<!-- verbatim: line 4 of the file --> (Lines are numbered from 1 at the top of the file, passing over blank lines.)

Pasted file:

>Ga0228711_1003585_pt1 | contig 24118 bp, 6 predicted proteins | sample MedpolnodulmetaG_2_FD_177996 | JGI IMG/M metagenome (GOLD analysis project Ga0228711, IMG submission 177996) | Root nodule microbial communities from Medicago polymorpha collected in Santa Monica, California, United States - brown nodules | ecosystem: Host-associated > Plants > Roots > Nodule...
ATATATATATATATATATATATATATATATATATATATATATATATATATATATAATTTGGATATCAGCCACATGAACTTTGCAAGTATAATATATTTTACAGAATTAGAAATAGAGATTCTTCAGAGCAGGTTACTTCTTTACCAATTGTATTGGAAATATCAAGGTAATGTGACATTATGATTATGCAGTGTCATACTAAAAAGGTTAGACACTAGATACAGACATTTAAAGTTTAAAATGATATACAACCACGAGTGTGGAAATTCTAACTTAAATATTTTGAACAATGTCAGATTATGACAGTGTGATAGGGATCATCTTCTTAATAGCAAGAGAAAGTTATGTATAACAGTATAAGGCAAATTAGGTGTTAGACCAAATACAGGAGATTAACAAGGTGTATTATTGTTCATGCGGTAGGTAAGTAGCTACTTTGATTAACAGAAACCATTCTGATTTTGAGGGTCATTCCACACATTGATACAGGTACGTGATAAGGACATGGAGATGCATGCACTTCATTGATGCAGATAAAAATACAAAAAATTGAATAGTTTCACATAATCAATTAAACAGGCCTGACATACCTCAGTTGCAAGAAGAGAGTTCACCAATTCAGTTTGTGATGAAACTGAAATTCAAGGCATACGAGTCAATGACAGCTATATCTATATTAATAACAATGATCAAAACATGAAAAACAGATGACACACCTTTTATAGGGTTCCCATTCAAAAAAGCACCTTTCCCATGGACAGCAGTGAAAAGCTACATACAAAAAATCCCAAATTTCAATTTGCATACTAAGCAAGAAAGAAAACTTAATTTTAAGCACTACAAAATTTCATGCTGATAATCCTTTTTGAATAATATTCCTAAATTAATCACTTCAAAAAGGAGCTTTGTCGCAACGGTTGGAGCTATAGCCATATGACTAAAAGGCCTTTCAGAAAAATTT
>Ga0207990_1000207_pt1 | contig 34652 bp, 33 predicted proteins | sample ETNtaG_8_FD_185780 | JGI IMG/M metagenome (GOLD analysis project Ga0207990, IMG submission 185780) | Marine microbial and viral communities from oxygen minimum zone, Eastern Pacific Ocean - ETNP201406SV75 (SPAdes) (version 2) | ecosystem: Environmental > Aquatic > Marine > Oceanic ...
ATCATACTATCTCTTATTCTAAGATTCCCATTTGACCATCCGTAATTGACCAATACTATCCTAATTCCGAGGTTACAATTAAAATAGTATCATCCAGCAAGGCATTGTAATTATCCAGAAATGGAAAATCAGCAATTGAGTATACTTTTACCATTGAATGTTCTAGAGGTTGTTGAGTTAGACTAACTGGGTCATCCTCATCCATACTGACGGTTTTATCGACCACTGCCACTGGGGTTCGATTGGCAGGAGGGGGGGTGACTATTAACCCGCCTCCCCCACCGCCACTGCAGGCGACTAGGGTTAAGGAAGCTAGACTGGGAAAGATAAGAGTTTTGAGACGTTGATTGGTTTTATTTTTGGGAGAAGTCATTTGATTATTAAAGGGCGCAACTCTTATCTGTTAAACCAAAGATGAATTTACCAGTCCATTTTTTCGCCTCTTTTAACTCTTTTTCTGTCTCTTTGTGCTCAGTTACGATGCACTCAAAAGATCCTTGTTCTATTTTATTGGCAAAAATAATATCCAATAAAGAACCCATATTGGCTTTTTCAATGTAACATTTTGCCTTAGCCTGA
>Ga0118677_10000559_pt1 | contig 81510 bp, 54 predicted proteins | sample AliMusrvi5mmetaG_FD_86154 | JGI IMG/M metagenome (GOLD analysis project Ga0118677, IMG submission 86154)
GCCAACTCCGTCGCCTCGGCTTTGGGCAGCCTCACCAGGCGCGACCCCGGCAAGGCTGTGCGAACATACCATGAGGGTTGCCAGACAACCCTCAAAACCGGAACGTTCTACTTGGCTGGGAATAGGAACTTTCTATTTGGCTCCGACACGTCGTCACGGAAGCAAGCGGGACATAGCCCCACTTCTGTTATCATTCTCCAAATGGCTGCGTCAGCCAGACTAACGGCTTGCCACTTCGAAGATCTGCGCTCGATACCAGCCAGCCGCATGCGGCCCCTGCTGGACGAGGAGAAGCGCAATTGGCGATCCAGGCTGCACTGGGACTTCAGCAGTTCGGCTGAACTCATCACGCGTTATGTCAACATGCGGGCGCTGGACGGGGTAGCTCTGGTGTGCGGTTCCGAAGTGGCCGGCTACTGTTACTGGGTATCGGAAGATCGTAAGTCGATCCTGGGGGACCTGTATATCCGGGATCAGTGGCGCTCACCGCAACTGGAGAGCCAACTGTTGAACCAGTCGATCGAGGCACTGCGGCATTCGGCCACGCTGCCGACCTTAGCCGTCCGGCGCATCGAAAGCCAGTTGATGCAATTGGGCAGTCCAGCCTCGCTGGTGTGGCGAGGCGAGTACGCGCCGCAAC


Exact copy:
ATCATACTATCTCTTATTCTAAGATTCCCATTTGACCATCCGTAATTGACCAATACTATCCTAATTCCGAGGTTACAATTAAAATAGTATCATCCAGCAAGGCATTGTAATTATCCAGAAATGGAAAATCAGCAATTGAGTATACTTTTACCATTGAATGTTCTAGAGGTTGTTGAGTTAGACTAACTGGGTCATCCTCATCCATACTGACGGTTTTATCGACCACTGCCACTGGGGTTCGATTGGCAGGAGGGGGGGTGACTATTAACCCGCCTCCCCCACCGCCACTGCAGGCGACTAGGGTTAAGGAAGCTAGACTGGGAAAGATAAGAGTTTTGAGACGTTGATTGGTTTTATTTTTGGGAGAAGTCATTTGATTATTAAAGGGCGCAACTCTTATCTGTTAAACCAAAGATGAATTTACCAGTCCATTTTTTCGCCTCTTTTAACTCTTTTTCTGTCTCTTTGTGCTCAGTTACGATGCACTCAAAAGATCCTTGTTCTATTTTATTGGCAAAAATAATATCCAATAAAGAACCCATATTGGCTTTTTCAATGTAACATTTTGCCTTAGCCTGA